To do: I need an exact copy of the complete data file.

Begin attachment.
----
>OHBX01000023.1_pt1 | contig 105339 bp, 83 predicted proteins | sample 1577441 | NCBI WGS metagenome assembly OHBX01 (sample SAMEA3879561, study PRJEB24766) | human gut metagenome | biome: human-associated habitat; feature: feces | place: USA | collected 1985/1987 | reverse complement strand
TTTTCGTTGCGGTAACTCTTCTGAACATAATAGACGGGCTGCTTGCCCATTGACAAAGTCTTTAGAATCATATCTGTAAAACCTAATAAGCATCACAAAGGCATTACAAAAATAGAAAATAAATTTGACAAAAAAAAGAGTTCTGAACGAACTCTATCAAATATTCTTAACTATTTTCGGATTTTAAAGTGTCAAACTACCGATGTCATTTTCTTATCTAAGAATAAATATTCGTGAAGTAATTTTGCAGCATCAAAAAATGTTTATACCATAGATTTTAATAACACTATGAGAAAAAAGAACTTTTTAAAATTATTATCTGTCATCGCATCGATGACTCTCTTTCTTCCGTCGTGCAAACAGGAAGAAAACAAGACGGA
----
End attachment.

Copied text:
>OHBX01000023.1_pt1 | contig 105339 bp, 83 predicted proteins | sample 1577441 | NCBI WGS metagenome assembly OHBX01 (sample SAMEA3879561, study PRJEB24766) | human gut metagenome | biome: human-associated habitat; feature: feces | place: USA | collected 1985/1987 | reverse complement strand
TTTTCGTTGCGGTAACTCTTCTGAACATAATAGACGGGCTGCTTGCCCATTGACAAAGTCTTTAGAATCATATCTGTAAAACCTAATAAGCATCACAAAGGCATTACAAAAATAGAAAATAAATTTGACAAAAAAAAGAGTTCTGAACGAACTCTATCAAATATTCTTAACTATTTTCGGATTTTAAAGTGTCAAACTACCGATGTCATTTTCTTATCTAAGAATAAATATTCGTGAAGTAATTTTGCAGCATCAAAAAATGTTTATACCATAGATTTTAATAACACTATGAGAAAAAAGAACTTTTTAAAATTATTATCTGTCATCGCATCGATGACTCTCTTTCTTCCGTCGTGCAAACAGGAAGAAAACAAGACGGA